When you believe that your book will be successful, you are more likely to:

  • motivate yourself to work hard
  • stay focused while writing
  • do the necessary research
  • proofread carefully
  • put time and effort into cover design and formatting
  • put a small investment in cover design or editing
  • make a full effort to market your book
  • find a way to harness your creativity in your marketing

On the other hand, if you are pessimistic about the outcome of your book, you are less likely to put in the work needed to help make your book successful.

Thus, your outlook may pull a pivotal role in the success or failure of your book launch.

Once you start getting sales, if sales are slower than you expected, optimism can carry you through the slow times. If you are optimistic that you can improve your sales, you are more likely to try new marketing ideas and eventually discover strategies that work for you. You will be more likely to write additional books—and put the proper effort into those, too—if you remain optimistic that your writing will take off (and it sometimes takes multiple good books to gain traction). But if you are pessimistic, it’s easy to give up without really putting the effort into it.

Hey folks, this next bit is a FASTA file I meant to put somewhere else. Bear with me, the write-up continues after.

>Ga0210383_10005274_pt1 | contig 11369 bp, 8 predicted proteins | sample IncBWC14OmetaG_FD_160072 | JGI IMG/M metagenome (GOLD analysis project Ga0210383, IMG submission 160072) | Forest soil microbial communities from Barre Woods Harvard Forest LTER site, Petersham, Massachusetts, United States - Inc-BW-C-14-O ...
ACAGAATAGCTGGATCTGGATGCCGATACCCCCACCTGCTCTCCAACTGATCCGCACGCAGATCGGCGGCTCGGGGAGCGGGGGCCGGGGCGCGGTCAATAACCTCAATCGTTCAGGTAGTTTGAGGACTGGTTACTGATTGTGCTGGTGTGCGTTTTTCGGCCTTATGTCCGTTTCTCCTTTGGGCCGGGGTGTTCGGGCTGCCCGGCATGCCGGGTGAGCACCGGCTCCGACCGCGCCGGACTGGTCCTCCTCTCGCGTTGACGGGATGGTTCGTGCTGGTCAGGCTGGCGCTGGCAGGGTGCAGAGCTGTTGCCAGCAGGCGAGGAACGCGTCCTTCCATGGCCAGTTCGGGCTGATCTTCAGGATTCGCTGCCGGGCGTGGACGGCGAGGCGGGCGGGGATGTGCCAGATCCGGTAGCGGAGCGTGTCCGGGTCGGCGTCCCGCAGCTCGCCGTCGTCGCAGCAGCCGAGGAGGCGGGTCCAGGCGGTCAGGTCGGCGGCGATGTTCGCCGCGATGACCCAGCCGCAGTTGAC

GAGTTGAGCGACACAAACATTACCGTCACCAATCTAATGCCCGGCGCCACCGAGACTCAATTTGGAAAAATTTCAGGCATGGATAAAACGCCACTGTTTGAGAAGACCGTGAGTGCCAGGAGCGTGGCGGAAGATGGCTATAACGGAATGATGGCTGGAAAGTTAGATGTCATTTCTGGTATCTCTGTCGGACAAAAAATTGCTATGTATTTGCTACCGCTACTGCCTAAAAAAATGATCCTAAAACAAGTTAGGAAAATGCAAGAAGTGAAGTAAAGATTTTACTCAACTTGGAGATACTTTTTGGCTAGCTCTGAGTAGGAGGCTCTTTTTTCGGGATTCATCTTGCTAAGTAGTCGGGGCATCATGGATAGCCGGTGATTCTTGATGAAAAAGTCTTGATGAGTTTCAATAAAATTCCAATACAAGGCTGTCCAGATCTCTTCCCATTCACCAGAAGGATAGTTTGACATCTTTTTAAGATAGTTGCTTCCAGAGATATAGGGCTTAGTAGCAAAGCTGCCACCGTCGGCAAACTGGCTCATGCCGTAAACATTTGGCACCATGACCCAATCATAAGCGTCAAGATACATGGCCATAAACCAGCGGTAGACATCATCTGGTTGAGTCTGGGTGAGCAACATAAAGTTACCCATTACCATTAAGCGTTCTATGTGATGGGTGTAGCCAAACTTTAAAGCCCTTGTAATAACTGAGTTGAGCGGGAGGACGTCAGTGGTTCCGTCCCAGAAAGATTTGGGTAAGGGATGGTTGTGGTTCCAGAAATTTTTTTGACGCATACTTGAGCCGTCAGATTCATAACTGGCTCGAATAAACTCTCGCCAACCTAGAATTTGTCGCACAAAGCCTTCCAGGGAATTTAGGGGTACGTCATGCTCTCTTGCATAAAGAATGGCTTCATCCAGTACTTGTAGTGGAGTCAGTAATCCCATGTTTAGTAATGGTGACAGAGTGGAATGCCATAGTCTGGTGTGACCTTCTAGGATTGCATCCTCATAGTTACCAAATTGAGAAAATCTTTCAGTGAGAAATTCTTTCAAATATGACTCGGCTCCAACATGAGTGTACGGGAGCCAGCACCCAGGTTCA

The optimistic author will find the good in a bad review, while the pessimistic author will see something bad in a good review. The optimistic author appreciates the neutral review, whereas the pessimistic author is upset that it wasn’t a five-star review.

When a potential customer visits the optimistic author’s social media sites and blog, the customer has a positive experience.

When a potential customer sees complaints and frustration in the author’s social interactions, the customer is seeing publicized negativity.

Write happy, be happy. 🙂

Chris McMullen

Copyright © 2017

Click here to view my Goodreads author page.

Author of A Detailed Guide to Self-Publishing with Amazon and Other Online Booksellers

  • Volume 1 on formatting and publishing
  • Volume 2 on marketability and marketing
  • 4-in-1 Boxed set includes both volumes and more
  • Kindle Formatting Magic (coming soon)

Follow me at WordPress, find my author page on Facebook, or connect with me through Twitter.

2017 Writing Goals #PoweredByIndie

Image from ShutterStock

Image from ShutterStock

2017 WRITING GOALS

I’m trying to focus on my main writing goal for 2017:

DEVOTE MORE TIME FOR WRITING!

I think it’s a pretty good New Year’s resolution.

And I’m off to a good start, wearing out my seat cushion and rubbing off the letters from my keyboard as I pound away.

Mostly about physics for now, as I’m wrapping up a BIG project, but I have many writing plans for 2017, and I’m anxious to start on them.

I also hope to spend more time on my blogs in the near future.